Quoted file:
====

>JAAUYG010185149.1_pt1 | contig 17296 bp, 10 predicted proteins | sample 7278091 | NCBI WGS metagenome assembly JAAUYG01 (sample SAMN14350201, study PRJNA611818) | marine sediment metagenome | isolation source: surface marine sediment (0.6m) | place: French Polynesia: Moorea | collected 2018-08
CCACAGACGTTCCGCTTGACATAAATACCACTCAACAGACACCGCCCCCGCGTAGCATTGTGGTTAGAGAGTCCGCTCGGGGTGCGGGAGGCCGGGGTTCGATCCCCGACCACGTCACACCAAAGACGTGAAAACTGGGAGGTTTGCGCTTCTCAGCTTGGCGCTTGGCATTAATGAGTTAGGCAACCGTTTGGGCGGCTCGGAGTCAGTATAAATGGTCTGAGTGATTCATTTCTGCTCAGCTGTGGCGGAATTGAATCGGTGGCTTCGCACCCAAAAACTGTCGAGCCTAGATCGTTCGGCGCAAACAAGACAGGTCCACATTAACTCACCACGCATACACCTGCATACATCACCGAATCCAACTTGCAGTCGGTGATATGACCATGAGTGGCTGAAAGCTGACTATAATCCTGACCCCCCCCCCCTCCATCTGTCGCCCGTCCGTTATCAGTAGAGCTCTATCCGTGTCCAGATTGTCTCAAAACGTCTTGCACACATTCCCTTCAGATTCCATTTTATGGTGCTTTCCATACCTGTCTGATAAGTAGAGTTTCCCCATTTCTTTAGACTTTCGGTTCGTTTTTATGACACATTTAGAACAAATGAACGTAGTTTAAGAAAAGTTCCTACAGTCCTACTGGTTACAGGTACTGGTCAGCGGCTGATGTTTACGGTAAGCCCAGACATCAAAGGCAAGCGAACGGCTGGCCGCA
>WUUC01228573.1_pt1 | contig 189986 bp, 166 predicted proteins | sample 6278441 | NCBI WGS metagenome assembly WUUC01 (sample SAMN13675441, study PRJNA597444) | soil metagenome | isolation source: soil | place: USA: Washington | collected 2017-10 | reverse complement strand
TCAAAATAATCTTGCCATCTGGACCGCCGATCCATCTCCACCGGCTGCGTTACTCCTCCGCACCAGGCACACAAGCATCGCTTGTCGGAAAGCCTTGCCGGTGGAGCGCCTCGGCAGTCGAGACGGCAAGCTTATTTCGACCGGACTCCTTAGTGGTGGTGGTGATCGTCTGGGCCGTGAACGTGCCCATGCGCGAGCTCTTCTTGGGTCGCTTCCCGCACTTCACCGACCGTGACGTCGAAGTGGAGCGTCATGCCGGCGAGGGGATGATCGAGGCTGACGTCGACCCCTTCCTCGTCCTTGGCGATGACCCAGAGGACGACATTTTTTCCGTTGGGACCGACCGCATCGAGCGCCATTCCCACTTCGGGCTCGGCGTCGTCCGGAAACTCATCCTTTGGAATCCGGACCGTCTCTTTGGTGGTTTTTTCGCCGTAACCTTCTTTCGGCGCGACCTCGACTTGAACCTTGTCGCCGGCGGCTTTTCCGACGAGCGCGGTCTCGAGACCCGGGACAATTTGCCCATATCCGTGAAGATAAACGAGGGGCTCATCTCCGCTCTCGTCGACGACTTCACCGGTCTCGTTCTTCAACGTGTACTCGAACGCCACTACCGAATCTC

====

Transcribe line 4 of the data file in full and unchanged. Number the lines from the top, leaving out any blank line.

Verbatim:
TCAAAATAATCTTGCCATCTGGACCGCCGATCCATCTCCACCGGCTGCGTTACTCCTCCGCACCAGGCACACAAGCATCGCTTGTCGGAAAGCCTTGCCGGTGGAGCGCCTCGGCAGTCGAGACGGCAAGCTTATTTCGACCGGACTCCTTAGTGGTGGTGGTGATCGTCTGGGCCGTGAACGTGCCCATGCGCGAGCTCTTCTTGGGTCGCTTCCCGCACTTCACCGACCGTGACGTCGAAGTGGAGCGTCATGCCGGCGAGGGGATGATCGAGGCTGACGTCGACCCCTTCCTCGTCCTTGGCGATGACCCAGAGGACGACATTTTTTCCGTTGGGACCGACCGCATCGAGCGCCATTCCCACTTCGGGCTCGGCGTCGTCCGGAAACTCATCCTTTGGAATCCGGACCGTCTCTTTGGTGGTTTTTTCGCCGTAACCTTCTTTCGGCGCGACCTCGACTTGAACCTTGTCGCCGGCGGCTTTTCCGACGAGCGCGGTCTCGAGACCCGGGACAATTTGCCCATATCCGTGAAGATAAACGAGGGGCTCATCTCCGCTCTCGTCGACGACTTCACCGGTCTCGTTCTTCAACGTGTACTCGAACGCCACTACCGAATCTC